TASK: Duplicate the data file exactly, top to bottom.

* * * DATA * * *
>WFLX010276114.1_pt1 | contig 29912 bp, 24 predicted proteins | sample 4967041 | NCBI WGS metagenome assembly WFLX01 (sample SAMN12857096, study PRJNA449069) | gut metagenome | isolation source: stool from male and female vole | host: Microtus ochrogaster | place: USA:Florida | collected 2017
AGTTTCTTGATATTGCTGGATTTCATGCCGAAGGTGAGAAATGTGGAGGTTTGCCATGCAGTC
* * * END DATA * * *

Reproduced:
>WFLX010276114.1_pt1 | contig 29912 bp, 24 predicted proteins | sample 4967041 | NCBI WGS metagenome assembly WFLX01 (sample SAMN12857096, study PRJNA449069) | gut metagenome | isolation source: stool from male and female vole | host: Microtus ochrogaster | place: USA:Florida | collected 2017
AGTTTCTTGATATTGCTGGATTTCATGCCGAAGGTGAGAAATGTGGAGGTTTGCCATGCAGTC